Croydon Council’s ambivalent approach to environmental protection has been called into question once again after the destruction of trees in Waddon. Photos: PETER BALL
What began as a spontaneous, one-woman sit-down protest yesterday ultimately failed to save a set of much-admired, beautiful mature trees from destruction by Croydon Council.
Most of the trees were oaks, and some estimated to be at least 100 years old.
The incident has raised again serious questions about the council’s policies on protecting trees and its seriousness about dealing with the climate crisis and issues surrounding the destruction of our natural environment which contribute to global warming.
The protest first began soon after 8am outside the Minster School on Warrington Road in Waddon, as council contractors arrived to fell the street trees. It was the first day of the autumn half-term, so the work had obviously been planned by the council for some time, to be outside the summer months and while no children are on the school site. But according to locals, there had been precious little, if any, consultation with residents.
Grace Onions, well-known locally as an environmental activist, was called by her 80-year-old neighbour (“in distress”, according to Onions). The trees were on land inside the perimeter of the church school.
Onions told Inside Croydon: “I spoke to several of the people carrying out the work and it seems that it was authorised due to subsidence. Some oaks of considerable age have been destroyed – clearly over 100 years old.
“I did not know what to do. I simply sat down.
“For more than an hour I was undisturbed, until the police arrived.
“All staff were polite and answered almost all of my questions about the tree roots, if there were any other possibilities that could have caused or exacerbated the subsidence.
“There may have been discussions at the school regarding underpinning the school structure. From what little information I can find, destroying the trees was the option that most appealed to them,” Onions said.
“Some residents along Warrington Road received a letter allegedly written by some of the school children, but I live 100 yards from the school on an adjoining road and heard nothing. Until, that is, the sound of chainsaws this morning.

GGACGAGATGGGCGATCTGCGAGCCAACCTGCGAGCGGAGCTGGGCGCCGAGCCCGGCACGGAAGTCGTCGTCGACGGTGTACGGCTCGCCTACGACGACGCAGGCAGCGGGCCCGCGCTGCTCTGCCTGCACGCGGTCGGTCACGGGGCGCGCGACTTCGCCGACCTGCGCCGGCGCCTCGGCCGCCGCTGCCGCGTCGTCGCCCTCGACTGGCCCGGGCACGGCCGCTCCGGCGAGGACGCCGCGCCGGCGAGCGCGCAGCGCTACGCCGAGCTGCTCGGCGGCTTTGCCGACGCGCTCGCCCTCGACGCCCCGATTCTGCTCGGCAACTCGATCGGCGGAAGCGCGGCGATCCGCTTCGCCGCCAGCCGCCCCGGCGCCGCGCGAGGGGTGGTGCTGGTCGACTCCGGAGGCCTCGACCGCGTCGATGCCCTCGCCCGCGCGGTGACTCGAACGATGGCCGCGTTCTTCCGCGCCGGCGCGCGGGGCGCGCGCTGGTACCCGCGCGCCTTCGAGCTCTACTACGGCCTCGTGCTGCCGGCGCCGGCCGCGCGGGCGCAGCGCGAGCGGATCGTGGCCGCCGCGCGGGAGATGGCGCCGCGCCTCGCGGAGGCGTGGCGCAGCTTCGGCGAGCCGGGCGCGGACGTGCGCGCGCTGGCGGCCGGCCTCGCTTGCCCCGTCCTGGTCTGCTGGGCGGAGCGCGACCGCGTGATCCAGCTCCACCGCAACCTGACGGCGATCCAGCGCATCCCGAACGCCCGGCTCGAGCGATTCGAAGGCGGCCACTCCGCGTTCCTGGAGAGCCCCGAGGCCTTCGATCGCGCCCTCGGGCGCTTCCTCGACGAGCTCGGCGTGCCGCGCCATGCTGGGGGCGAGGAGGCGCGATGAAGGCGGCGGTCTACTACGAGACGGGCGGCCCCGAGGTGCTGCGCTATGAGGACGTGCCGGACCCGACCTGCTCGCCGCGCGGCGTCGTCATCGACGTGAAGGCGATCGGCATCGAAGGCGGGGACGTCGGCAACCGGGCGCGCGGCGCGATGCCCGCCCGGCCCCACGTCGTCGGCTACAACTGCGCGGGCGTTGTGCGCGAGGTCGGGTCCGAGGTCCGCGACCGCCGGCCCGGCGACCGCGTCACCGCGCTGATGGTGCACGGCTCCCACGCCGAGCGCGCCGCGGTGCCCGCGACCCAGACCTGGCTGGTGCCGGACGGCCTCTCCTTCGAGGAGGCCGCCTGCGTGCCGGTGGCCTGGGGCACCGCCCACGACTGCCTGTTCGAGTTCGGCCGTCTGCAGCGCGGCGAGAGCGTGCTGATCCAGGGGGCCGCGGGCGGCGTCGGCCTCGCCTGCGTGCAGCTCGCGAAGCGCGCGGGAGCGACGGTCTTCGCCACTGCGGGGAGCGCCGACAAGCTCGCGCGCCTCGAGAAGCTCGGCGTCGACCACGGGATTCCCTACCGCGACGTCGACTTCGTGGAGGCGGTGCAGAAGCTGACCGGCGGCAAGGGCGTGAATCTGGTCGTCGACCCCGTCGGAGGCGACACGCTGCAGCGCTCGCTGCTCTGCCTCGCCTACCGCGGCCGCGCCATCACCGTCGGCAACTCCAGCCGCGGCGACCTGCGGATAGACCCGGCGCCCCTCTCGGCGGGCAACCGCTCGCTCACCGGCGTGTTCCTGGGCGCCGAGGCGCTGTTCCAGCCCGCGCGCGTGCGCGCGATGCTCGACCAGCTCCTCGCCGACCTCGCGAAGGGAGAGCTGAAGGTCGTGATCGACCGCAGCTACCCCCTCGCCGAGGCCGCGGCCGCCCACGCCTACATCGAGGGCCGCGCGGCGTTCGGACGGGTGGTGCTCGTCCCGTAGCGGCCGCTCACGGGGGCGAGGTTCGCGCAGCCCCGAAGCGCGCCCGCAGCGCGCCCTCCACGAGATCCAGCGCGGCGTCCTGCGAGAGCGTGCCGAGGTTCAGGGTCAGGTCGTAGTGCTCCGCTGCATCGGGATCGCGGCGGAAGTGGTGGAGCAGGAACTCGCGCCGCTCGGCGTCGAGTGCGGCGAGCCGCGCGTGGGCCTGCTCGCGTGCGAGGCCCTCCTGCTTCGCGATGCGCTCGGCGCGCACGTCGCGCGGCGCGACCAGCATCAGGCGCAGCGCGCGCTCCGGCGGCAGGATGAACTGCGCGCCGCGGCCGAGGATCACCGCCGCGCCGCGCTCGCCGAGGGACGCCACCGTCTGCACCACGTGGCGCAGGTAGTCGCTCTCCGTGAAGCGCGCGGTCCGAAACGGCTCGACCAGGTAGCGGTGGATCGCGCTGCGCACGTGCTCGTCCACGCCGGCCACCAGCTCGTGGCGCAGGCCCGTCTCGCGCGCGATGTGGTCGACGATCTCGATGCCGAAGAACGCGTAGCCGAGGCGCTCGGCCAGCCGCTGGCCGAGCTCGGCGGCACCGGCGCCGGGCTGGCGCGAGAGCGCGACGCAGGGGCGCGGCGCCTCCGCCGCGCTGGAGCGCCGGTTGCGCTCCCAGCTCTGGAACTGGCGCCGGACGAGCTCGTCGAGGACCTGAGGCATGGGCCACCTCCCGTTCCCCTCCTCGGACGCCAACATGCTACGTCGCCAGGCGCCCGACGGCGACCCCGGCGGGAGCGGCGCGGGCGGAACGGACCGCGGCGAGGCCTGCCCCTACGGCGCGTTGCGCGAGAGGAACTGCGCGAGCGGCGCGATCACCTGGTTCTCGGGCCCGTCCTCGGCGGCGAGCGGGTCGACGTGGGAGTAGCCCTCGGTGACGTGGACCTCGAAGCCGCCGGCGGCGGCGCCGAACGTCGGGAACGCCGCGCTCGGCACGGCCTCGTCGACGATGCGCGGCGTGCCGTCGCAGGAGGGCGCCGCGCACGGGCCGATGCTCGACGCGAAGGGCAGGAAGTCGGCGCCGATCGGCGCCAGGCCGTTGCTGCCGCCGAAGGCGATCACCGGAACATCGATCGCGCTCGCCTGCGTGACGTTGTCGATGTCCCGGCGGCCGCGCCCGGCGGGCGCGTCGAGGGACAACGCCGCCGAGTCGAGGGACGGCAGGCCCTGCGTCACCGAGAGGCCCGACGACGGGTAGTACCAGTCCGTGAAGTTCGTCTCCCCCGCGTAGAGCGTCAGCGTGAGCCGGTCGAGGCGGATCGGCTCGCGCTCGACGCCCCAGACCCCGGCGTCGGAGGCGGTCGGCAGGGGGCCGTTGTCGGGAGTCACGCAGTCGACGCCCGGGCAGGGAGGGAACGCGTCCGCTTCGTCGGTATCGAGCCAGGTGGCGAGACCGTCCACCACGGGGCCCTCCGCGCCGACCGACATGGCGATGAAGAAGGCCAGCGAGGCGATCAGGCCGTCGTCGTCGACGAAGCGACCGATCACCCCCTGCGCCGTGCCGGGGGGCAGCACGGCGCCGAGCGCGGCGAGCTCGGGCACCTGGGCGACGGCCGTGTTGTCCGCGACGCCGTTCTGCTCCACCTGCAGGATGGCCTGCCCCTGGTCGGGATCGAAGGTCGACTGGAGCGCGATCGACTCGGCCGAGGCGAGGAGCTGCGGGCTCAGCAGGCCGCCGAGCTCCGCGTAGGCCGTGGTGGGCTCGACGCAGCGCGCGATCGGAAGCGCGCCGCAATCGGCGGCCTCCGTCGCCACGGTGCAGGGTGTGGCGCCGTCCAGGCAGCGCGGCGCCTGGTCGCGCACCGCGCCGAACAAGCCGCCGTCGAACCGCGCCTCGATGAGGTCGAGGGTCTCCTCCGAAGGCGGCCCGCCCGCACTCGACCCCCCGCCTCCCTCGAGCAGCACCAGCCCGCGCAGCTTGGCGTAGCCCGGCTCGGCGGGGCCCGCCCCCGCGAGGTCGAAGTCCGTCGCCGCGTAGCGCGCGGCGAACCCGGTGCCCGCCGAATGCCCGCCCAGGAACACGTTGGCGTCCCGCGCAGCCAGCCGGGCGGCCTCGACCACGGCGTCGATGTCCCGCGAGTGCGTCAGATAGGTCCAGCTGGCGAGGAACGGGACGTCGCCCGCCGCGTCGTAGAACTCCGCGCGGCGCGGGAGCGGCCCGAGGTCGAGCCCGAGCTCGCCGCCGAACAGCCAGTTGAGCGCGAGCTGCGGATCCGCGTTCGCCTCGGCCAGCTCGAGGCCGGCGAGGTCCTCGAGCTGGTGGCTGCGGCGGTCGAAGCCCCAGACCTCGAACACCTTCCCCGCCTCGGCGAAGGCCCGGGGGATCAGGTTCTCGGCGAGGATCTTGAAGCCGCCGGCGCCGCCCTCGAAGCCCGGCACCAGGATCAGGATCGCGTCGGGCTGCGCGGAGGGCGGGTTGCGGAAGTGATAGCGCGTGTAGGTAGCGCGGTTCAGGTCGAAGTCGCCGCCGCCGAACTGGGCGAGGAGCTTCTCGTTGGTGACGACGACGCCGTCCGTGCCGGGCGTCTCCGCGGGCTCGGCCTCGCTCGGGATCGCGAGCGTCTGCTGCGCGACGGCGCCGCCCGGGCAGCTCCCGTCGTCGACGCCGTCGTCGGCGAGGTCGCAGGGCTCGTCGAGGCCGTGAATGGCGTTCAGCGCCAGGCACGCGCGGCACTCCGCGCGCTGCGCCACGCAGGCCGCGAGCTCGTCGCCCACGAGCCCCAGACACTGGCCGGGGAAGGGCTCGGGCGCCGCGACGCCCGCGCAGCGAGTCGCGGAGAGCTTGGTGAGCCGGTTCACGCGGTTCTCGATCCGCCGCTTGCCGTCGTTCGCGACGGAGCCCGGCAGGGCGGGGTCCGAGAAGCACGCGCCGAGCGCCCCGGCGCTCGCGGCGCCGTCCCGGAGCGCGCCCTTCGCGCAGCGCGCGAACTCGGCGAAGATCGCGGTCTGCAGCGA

“‘They’ said that they will replace the trees. Where? When? How many? Will they be mature trees that can support the wildlife that needs them? Who will ensure that they grow and thrive?”
Onions has raised questions about whether the destruction of the trees may have been because of building works carried out at the school in the past decade – adding classrooms to the side and on top of the original building – which may have adversely affected the load-bearing of the school structure.
“Is it not common for a building to ‘settle’ over a period of years when additional floors are added?” Onions asked. “Could this also be affecting the subsidence?
“The trees may have to take some of the blame but if they are not the sole cause, then the problem will not go away. Almost every year there seems to be work on the school roof during the summer.”
Onions was clearly badly upset by the experience yesterday.
“The trees are gone. Destroyed. And with it, another little piece of our children’s inheritance.
“They cannot be replaced in the lifetime of those who carried out or authorised the devastation.
“Croydon Council has declared a Climate and Ecological Emergency – why are they authorising the destruction of things that have been proven to clean our air? Surely school children need clean air too? Buildings can be built in a few years but trees that benefit our environment and provide habitat for wildlife take decades to grow to help us.
“It’s way past time our council took more of a long view of our environment. Or do they think that they will move somewhere nicer, maybe with trees?”
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